Laid off in December, pharmacy technician Roderick Bruce finds it hard to be excited about the way the nation's unemployment rate dropped to 9.4 percent last month.
"It's a tough time right now," Bruce, of Philadelphia, said about the report released Friday by the Labor Department.
The nation's nonfarm payrolls added 103,000 jobs in December, the department announced. That marked an increase over the economy's paltry performance in November, when 71,000 jobs were produced.
The unemployment rate declined from 9.8 percent in November and 9.9 percent a year ago. It is the lowest rate since May 2009.
Although the economy did grow enough to generate jobs, the drop in the unemployment rate represents something more dire: a dramatic decline in the nation's labor force as more people, discouraged about their employment prospects, gave up looking for work and dropped out of the job market.
"When I look at the whole basket of labor-market-related data, it is improving," said Robert Dye, senior economist at PNC Financial Services Group in Pittsburgh.
"Within that basket," he said, "you are going to find some data points that tick down, but I think it is a fair statement to say labor-market conditions are improving."
He cited Wednesday's ADP National Employment Report, which showed an increase of 297,000 private-sector jobs in December, with the bulk of them in small and midsize companies.
While the news was generally good, with increased hiring in manufacturing, business services, retail, health, and education, it will be a long time before the economy can generate enough jobs to keep even with the growth of the labor force and make up for what was lost in the recession, which began three years ago in December 2007.
The nation's payrolls would have to expand by 500,000 a month every month for the next three years.
'A lot to do'
Through all of 2010, the nation added 1.1 million jobs, or 94,000 jobs a month.
"Even though our economy is recovering, we've still got a lot to do," said President Obama, visiting a factory in Maryland on Friday.
"This was a brutal recession that we went through, the worst in our lifetimes," he said. "It left a lot of destruction in its wake. So even though we've created 1.3 million jobs, and we saved a whole lot of jobs, you've still got a whole bunch of folks who are out there looking, still struggling."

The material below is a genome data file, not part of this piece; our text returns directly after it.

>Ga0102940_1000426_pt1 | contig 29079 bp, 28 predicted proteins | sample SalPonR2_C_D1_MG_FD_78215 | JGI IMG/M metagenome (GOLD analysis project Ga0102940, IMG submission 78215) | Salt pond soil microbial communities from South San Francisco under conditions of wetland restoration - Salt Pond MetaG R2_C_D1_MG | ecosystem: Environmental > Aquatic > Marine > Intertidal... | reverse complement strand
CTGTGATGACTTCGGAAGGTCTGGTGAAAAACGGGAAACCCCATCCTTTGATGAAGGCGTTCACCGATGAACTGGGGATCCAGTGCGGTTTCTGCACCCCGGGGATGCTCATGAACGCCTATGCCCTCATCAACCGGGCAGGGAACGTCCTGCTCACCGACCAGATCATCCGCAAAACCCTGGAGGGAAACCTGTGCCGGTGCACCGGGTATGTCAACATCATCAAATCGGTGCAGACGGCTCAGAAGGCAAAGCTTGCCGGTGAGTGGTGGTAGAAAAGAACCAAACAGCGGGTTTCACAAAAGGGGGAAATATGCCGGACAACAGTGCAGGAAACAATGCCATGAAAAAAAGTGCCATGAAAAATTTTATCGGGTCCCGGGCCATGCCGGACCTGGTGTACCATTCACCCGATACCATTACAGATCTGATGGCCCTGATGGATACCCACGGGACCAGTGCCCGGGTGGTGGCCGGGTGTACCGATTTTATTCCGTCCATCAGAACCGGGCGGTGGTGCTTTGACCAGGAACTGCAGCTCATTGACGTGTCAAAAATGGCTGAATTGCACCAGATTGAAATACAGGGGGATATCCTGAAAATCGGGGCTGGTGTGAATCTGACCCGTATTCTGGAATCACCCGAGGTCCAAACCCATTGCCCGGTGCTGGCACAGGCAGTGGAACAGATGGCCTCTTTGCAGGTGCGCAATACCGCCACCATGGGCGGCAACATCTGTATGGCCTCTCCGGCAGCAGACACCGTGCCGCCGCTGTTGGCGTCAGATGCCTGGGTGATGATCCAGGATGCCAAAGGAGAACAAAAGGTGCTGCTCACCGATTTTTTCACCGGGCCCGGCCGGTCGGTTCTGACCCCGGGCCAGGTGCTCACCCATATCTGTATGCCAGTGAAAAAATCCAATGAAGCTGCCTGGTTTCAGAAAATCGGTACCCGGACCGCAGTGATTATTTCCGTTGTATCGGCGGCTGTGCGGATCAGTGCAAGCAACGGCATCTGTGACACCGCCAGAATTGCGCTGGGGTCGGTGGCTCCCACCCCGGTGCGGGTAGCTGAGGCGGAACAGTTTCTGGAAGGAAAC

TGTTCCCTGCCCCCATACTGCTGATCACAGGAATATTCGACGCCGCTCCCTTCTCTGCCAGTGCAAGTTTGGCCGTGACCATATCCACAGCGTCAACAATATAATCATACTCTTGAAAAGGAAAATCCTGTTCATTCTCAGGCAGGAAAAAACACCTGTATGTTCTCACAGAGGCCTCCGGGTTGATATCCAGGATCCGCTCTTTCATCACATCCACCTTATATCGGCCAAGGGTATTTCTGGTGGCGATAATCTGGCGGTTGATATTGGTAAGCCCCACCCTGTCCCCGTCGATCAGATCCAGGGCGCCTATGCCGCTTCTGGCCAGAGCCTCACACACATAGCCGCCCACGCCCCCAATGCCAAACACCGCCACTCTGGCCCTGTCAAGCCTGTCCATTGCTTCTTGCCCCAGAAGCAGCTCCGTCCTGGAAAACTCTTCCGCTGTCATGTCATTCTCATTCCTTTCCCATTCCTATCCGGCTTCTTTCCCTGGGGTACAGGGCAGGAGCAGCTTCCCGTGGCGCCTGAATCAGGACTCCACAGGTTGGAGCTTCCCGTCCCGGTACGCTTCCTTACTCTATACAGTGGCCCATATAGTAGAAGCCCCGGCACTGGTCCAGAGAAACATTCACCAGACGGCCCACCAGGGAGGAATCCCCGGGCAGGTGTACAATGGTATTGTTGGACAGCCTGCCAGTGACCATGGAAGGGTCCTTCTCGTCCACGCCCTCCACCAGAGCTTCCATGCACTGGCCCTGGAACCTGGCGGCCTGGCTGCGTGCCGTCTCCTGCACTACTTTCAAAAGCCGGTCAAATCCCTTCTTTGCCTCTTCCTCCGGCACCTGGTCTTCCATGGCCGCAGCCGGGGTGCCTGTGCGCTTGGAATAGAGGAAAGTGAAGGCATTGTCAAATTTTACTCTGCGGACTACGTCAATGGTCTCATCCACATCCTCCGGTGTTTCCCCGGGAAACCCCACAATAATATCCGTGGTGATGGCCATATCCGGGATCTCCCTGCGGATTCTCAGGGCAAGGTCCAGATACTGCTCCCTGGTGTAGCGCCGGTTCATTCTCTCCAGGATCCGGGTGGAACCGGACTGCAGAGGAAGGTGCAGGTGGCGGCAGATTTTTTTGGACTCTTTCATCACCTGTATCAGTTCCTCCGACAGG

Friday's report doesn't ring true in Bensalem, where Express Scripts Inc., the pharmacy-benefits company, based in St. Louis, closed one of its two facilities. About 400 lost their jobs in December.
"Right now, the job market is slim to none," said Bruce, 47, who had been with the company for 10 years before he was laid off last month. "I haven't heard back from anyone."
The duration of unemployment continues to grow. The average length of unemployment was 34.2 weeks, up from 29.3 weeks in December 2009, and 44.3 percent of the unemployed have been out of work for more than six months.
The number of discouraged workers who believe they can't find jobs has also grown by more than a third over the last year. In December, there were 1.3 million discouraged workers, up from 929,000 in December 2009.
While many sectors showed growth, others continued to shed jobs. Construction lost 16,000 jobs - in a statistic that is adjusted to factor in weather. Government hiring dropped as cities, counties, and municipalities laid off workers.
Even so, there are positive indicators.
Monster.com's index based on online job postings in Philadelphia rose last month. Demand is up 44 percent year over year, the company said Thursday.
Another sign? Staffing companies are hiring recruiters. Korn/Ferry International's Philadelphia office, for example, laid off 20 of its 55 recruiters and support staff as employment declined.
In December, it hired two new recruiters and one temporary recruiter.
"Our workload is up," said David Shabot, who heads the office, which specializes in health-care recruitment. A bright spot, he said, is that private-equity money is finding its way to biotech firms, who are beginning to hire in response.
Hiring also appears to be up in Philadelphia manufacturing, according to Stephen Jurash, who heads the Urban Industry Initiative, an organization affiliated with the city's Commerce Department.
"There are an awful lot of entry-level positions," he said. "There are two things: I think the economy is better, but I don't think Philadelphia manufacturing got hit as hard. The fact that they are very specialized and niche-oriented has kept them alive."